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A New Catalogue of Architect Scott Mitchell’s Oeuvre Explores His Shinto-Inspired Minimalism

Scott Mitchell Houses showcases the Los Angeles architect’s mastery of restrained design.

By Claire Butwinick

Evening at the Malibu, California, home of real-estate entrepreneur Kurt Rappaport. The architecture and landscaping are by Scott Mitchell Studio, and the interiors are by Denise Kuriger Design. (Architectural Digest, June 2014)

California-based architect Scott Mitchell’s landmark residences are characterized both by what they renounce (excessive opulence) and what they embrace (purity of form and space).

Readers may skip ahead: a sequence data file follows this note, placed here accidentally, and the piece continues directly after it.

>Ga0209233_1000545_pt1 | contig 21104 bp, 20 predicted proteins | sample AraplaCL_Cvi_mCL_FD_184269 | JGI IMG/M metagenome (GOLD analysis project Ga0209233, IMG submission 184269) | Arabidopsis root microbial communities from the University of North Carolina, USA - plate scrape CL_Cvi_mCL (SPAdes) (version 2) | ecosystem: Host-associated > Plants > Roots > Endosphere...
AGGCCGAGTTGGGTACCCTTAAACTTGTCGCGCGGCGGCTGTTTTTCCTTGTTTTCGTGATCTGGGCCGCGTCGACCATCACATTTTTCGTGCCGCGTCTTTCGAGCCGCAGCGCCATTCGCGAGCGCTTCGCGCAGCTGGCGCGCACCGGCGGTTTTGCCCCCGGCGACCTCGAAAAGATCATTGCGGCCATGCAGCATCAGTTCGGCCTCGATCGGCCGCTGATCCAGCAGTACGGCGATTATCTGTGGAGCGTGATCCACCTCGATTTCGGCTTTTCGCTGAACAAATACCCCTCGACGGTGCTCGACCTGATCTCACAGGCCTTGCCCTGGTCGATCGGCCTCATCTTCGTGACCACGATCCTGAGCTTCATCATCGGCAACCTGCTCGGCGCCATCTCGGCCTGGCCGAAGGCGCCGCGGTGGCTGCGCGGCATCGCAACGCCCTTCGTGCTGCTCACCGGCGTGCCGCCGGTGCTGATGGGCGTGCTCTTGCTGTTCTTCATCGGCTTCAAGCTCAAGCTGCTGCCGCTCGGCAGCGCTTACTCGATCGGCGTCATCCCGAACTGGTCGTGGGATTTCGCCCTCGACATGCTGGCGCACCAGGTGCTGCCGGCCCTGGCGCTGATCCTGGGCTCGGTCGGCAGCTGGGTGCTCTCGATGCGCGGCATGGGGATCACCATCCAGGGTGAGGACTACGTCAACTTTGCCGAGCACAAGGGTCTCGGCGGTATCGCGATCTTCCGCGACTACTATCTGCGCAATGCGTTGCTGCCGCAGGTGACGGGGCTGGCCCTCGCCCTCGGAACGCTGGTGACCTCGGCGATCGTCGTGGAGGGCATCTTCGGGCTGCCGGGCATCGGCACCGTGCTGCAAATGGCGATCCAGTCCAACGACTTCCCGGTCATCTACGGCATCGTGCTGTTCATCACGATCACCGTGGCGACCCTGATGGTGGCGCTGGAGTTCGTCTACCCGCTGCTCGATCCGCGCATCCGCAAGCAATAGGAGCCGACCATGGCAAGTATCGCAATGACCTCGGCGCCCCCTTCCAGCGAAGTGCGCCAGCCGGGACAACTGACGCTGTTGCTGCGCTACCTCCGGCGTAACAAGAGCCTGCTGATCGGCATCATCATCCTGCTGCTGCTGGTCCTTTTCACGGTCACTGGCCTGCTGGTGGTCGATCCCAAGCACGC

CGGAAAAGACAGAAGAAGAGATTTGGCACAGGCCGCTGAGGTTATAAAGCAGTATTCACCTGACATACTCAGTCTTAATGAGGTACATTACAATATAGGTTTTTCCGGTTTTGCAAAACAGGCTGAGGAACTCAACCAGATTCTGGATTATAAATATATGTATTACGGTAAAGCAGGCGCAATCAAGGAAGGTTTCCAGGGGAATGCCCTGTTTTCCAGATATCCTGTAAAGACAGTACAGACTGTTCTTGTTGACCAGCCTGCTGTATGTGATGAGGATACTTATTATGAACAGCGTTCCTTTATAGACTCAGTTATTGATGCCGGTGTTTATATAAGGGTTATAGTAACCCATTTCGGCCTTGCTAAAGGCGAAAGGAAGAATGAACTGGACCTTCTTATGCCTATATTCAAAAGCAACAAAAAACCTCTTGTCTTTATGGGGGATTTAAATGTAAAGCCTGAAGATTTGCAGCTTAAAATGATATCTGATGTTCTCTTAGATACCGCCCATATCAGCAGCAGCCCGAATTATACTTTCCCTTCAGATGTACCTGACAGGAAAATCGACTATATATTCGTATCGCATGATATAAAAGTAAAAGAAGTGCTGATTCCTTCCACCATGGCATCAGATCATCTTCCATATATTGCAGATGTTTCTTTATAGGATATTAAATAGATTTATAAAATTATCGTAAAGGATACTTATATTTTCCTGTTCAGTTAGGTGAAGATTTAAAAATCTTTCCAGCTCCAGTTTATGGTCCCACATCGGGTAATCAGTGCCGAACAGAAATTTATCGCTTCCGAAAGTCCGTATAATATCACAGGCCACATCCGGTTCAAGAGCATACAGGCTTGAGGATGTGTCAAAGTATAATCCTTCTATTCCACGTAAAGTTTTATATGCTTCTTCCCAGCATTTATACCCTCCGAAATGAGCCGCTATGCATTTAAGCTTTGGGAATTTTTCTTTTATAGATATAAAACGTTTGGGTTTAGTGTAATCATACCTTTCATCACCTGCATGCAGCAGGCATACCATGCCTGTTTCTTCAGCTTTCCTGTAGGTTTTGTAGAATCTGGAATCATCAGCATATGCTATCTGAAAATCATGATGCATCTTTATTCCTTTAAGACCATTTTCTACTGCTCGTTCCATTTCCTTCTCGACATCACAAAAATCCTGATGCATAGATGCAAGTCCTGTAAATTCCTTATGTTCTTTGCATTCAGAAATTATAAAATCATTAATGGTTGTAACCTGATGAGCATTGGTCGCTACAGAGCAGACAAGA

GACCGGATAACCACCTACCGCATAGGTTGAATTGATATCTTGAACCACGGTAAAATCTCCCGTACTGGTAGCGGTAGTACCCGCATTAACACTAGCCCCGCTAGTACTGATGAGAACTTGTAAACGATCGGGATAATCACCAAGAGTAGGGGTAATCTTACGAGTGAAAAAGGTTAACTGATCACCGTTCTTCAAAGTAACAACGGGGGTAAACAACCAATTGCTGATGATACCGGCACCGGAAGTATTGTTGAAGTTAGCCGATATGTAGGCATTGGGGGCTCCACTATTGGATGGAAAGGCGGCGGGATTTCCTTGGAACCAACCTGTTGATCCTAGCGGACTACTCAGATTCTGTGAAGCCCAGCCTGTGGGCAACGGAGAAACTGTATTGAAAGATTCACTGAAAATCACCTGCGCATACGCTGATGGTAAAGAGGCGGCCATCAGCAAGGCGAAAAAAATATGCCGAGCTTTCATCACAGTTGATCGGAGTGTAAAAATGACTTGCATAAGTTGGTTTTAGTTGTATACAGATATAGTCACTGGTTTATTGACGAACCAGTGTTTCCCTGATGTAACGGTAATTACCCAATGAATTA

Informed by Japanese minimalism and Shinto aesthetics, Mitchell’s works are fusions of rich organic materials, sculptural concrete, and seamless connections to the natural landscape.

This May, Rizzoli debuts the book Scott Mitchell Houses, a charting of the architect’s design trajectory from a modern interpretation of an 18th-century farmhouse to the monumental Malibu estate seen in Tom Ford’s 2016 film Nocturnal Animals.

The book includes a foreword by architectural critic Paul Goldberger and contributions from longtime friend Calvin Klein. “I am most happy with the way that the book conveys, through the voices of contributors and friends, the emotional impact of what I aspire to create in my work,” says Mitchell.


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